A title company investigates and examines title and renders important title and closing decisions. Those processes should never be influenced by conflicts of interests like those that exist with builders and Realtors. When the payment of a large commission or profit is contingent upon a transaction closing do you really want your Realtor or builder involved in the title process?
The National Association of Independent Land Title Agents (NAILTA click here) is a trade association dedicated to preserving the integrity of the most important services of the entire transaction: the conducting of the closing and the examination and insurance of the title. CAARE welcomes NAILTA to Minnesota and wishes them luck in starting a Minnesota Chapter.
CAARE advises that you should NEVER use an affiliated title company in real estate, especially if that arrangement is between your title company and your agent, broker, lender or builder. Not only do these affiliated business arrangements eliminate competition and lead to higher prices for everyone, these arrangements also sacrifice the most important safeguards in the real estate transaction. These arrangements are often “sold” to clients as “One Stop Shopping.”
You are not “rocking the boat” by insisting on selecting your own independent title firm. In fact, you are taking away the power of your real estate practitioner to interfere with your transaction and are typically creating a safer closing environment.
Affiliations in title lead to price gouging through inappropriate means:
Practitioners direct their clients into over-priced and conflicted service providers.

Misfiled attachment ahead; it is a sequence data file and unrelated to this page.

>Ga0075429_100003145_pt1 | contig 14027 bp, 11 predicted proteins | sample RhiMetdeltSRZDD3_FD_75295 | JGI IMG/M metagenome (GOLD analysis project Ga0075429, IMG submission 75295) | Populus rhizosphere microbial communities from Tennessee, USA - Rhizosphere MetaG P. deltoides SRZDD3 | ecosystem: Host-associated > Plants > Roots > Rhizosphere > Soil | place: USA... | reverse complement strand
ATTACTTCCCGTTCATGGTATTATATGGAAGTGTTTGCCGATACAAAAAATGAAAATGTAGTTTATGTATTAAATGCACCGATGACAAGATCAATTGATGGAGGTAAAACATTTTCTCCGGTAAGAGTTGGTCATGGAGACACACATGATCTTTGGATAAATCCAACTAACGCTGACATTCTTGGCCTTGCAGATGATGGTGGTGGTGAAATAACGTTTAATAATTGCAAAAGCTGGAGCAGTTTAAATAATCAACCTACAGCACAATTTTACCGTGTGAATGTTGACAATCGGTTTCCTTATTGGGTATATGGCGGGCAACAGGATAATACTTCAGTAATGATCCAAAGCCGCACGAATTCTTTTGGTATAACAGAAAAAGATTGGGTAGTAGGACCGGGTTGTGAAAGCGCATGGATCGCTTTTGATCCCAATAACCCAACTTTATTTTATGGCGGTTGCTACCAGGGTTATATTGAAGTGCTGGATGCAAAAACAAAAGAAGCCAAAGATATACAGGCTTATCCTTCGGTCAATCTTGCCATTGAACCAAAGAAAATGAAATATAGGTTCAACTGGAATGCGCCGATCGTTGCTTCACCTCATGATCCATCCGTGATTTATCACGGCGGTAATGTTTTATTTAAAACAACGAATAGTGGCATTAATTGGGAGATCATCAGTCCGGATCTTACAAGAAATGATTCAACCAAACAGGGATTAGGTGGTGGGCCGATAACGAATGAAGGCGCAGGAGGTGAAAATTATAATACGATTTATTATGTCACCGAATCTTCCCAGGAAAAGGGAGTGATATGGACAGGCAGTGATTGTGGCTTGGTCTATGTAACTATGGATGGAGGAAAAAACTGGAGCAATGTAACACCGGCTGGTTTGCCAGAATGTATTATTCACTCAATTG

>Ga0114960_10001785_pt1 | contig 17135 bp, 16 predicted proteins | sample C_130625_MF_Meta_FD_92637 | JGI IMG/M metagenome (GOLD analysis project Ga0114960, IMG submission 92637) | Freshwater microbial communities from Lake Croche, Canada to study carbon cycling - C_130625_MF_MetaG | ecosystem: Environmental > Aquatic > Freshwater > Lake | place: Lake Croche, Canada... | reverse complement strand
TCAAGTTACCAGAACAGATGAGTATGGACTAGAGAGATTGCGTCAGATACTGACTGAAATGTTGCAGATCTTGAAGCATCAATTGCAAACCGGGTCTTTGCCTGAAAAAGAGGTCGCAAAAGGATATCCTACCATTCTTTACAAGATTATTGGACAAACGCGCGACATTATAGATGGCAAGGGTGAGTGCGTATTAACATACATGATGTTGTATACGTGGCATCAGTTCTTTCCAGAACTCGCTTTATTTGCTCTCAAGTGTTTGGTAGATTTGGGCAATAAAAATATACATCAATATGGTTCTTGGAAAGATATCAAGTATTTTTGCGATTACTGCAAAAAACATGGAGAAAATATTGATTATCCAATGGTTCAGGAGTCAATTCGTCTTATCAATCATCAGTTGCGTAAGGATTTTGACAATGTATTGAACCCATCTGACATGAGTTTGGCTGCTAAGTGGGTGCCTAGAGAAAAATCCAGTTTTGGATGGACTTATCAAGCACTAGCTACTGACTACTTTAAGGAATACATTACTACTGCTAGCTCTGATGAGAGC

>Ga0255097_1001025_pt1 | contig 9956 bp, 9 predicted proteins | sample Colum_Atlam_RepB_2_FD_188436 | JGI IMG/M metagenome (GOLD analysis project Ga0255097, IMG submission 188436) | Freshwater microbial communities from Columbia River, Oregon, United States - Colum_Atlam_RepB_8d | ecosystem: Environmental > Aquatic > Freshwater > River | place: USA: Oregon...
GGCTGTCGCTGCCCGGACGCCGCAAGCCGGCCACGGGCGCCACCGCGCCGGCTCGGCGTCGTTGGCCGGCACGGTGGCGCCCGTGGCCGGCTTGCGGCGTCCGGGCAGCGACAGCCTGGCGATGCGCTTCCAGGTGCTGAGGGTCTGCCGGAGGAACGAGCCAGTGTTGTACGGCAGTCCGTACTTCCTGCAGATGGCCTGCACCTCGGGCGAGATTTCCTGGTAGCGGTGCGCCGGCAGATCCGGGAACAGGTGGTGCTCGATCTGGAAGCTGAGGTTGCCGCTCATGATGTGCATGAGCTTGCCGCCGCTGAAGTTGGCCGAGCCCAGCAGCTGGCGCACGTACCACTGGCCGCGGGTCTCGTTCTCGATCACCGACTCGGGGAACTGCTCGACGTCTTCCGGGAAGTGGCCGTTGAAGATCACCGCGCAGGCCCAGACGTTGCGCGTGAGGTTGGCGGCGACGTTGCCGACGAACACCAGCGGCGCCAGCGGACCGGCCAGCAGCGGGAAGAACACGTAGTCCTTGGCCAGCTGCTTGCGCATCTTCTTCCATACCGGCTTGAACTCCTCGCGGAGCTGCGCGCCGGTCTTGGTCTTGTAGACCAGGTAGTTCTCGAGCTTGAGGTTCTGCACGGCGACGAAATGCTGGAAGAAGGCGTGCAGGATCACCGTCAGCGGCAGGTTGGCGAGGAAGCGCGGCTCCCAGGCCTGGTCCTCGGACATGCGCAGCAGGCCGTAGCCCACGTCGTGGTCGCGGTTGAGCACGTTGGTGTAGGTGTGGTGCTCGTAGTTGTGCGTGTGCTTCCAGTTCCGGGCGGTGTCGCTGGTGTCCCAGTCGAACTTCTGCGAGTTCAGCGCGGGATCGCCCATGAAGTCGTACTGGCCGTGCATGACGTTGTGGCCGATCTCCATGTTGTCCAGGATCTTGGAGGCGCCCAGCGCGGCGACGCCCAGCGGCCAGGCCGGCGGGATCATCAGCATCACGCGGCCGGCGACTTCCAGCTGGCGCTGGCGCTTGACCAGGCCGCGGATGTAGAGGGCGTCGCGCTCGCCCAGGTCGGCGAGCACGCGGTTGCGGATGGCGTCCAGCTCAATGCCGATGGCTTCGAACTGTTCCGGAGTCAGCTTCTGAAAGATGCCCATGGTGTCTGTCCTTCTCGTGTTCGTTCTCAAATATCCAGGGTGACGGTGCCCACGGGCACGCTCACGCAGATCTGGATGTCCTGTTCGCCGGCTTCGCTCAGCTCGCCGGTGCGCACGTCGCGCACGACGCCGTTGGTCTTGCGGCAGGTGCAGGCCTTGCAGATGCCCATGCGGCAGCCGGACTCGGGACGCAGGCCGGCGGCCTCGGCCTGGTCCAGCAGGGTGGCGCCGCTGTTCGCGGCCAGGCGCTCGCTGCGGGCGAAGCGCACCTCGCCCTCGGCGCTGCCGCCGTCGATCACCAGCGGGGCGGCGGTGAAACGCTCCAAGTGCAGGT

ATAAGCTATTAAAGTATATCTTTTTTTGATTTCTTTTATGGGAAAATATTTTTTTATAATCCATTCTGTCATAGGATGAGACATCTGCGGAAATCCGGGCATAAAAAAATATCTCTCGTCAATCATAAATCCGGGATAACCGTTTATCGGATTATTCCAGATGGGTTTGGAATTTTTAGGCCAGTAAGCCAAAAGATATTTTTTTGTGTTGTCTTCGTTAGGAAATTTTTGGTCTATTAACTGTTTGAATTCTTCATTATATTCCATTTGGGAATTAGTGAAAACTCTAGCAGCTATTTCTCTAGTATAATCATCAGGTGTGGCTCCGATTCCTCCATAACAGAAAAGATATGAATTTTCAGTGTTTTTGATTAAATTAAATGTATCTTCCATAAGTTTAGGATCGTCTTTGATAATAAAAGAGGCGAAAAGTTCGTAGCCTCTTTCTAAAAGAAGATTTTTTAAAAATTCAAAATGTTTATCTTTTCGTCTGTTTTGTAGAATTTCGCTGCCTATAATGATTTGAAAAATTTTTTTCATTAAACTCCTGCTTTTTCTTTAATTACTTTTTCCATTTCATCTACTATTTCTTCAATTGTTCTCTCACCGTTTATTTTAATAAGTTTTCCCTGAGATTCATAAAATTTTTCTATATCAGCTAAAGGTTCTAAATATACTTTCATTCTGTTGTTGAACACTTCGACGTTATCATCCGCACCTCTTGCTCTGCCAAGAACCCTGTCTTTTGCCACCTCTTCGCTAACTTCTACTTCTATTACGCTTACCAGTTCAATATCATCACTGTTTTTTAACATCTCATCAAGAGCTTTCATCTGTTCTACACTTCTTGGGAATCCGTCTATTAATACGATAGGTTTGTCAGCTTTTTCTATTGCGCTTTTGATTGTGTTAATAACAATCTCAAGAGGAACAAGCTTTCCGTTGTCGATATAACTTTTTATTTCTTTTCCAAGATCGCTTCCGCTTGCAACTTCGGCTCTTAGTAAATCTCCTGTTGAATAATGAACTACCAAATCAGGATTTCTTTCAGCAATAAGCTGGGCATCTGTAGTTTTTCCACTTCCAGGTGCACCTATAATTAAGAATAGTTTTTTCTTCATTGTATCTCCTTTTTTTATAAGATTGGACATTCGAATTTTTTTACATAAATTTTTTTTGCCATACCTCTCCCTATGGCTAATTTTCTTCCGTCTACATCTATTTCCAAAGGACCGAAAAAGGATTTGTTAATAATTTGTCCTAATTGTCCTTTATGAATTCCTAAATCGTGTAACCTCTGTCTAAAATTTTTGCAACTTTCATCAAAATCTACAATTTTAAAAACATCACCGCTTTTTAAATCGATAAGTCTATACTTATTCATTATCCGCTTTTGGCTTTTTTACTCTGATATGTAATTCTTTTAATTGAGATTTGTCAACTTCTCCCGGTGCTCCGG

Practitioners can eliminate competition among title companies by directing business to their in-house firm.
Practitioners cease comparative shopping on behalf of their clients which results in higher prices and poorer title coverage for consumers.
Practitioners influence title insurance underwriters to increase title insurance premiums, which results in higher prices.
Affiliations in title lead to higher risk transactions and more liability for home buyers
Affiliated title companies are encouraged to close riskier transactions in order to preserve Realtor commissions and builder profits.
Affiliated title companies may take their orders from practitioners who have a financial stake in the outcome of the transaction.
Kickbacks in exchange for referrals of title business have become far more subtle and untraceable.
Managers who set commission splits for Realtors are often paid large bonuses based upon their capture rate of title business.
Managers who are supposed to be supervising agents, are often pressuring them financially to steer money into their in-house firms.
Realtors who pay office rent may receive large discounts on their rent in exchange for directing clients into over-priced in-house title firms.
Realtors may have their commission checks paid more quickly if they use the in-house title firm.
Realtors may receive higher commission splits if they use in-house title firms. You are paying for that extra commission.
Tip: Ask your Realtor if the title company is affiliated with any other real estate service providers like mortgage, brokerage, construction, development, home inspection, etc….
Tip: Realtors are not trained or qualified to advise you regarding title issues. Always hire an independent attorney (one not affiliated with the Realtor or a title company) to review your documents well in advance of closing.
Tip: check with your local regulatory authority to determine that your title company is properly licensed and if they have any licensing complaints.
Tip: Check with the Better Business Bureau to determine if your title company has any complaints.
Tip: Determining marketability or insurability of title requires indepth knowledge of real estate law. Make sure your title company has an attorney on staff. Tip: Check to see if your title company is a member of NAILTA.